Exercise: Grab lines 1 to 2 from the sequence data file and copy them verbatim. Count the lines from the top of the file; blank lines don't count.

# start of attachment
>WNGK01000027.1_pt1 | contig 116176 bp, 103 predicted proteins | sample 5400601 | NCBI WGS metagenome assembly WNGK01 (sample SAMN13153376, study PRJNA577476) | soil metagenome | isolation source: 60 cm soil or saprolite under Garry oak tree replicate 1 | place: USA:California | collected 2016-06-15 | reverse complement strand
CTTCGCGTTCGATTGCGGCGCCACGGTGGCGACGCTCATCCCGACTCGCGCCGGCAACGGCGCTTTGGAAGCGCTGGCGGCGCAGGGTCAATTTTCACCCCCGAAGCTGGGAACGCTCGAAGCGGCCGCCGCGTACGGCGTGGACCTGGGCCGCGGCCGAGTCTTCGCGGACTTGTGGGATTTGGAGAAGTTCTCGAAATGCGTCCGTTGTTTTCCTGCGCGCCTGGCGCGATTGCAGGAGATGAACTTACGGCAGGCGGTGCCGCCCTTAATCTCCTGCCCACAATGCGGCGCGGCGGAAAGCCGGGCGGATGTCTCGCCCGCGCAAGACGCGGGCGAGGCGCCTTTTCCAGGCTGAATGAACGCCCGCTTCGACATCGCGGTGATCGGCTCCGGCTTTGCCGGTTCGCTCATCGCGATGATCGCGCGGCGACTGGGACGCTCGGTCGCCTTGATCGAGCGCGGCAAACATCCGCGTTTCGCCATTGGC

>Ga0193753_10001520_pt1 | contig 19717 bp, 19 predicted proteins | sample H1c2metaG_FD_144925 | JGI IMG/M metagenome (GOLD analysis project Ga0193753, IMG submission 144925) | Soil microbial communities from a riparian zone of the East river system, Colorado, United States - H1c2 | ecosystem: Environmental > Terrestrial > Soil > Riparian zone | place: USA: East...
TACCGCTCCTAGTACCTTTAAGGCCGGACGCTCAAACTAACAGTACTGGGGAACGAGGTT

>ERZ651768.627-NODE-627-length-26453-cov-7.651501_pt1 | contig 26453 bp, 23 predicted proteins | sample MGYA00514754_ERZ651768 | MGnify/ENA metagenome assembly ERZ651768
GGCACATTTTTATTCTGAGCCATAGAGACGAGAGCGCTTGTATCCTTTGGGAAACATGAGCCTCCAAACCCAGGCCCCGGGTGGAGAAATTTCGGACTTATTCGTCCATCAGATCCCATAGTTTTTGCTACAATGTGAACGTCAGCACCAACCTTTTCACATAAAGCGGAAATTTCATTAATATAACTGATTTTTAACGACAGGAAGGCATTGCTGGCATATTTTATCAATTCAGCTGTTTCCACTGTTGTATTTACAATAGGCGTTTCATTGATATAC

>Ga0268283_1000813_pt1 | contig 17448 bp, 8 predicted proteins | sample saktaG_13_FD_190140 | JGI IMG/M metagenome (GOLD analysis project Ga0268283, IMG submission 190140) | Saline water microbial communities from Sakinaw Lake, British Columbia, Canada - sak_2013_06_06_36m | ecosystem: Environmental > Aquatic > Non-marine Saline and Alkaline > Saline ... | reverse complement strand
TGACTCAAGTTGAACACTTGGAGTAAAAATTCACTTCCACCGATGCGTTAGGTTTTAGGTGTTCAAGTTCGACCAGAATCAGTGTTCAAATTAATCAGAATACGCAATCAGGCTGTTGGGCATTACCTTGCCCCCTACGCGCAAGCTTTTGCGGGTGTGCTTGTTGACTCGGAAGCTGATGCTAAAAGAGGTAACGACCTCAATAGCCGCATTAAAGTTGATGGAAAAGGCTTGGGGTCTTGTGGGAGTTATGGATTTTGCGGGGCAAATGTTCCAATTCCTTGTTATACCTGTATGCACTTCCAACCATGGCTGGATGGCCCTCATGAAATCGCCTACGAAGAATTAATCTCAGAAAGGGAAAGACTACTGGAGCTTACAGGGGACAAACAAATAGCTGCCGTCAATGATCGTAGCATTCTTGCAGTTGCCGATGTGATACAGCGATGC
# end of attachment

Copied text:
>WNGK01000027.1_pt1 | contig 116176 bp, 103 predicted proteins | sample 5400601 | NCBI WGS metagenome assembly WNGK01 (sample SAMN13153376, study PRJNA577476) | soil metagenome | isolation source: 60 cm soil or saprolite under Garry oak tree replicate 1 | place: USA:California | collected 2016-06-15 | reverse complement strand
CTTCGCGTTCGATTGCGGCGCCACGGTGGCGACGCTCATCCCGACTCGCGCCGGCAACGGCGCTTTGGAAGCGCTGGCGGCGCAGGGTCAATTTTCACCCCCGAAGCTGGGAACGCTCGAAGCGGCCGCCGCGTACGGCGTGGACCTGGGCCGCGGCCGAGTCTTCGCGGACTTGTGGGATTTGGAGAAGTTCTCGAAATGCGTCCGTTGTTTTCCTGCGCGCCTGGCGCGATTGCAGGAGATGAACTTACGGCAGGCGGTGCCGCCCTTAATCTCCTGCCCACAATGCGGCGCGGCGGAAAGCCGGGCGGATGTCTCGCCCGCGCAAGACGCGGGCGAGGCGCCTTTTCCAGGCTGAATGAACGCCCGCTTCGACATCGCGGTGATCGGCTCCGGCTTTGCCGGTTCGCTCATCGCGATGATCGCGCGGCGACTGGGACGCTCGGTCGCCTTGATCGAGCGCGGCAAACATCCGCGTTTCGCCATTGGC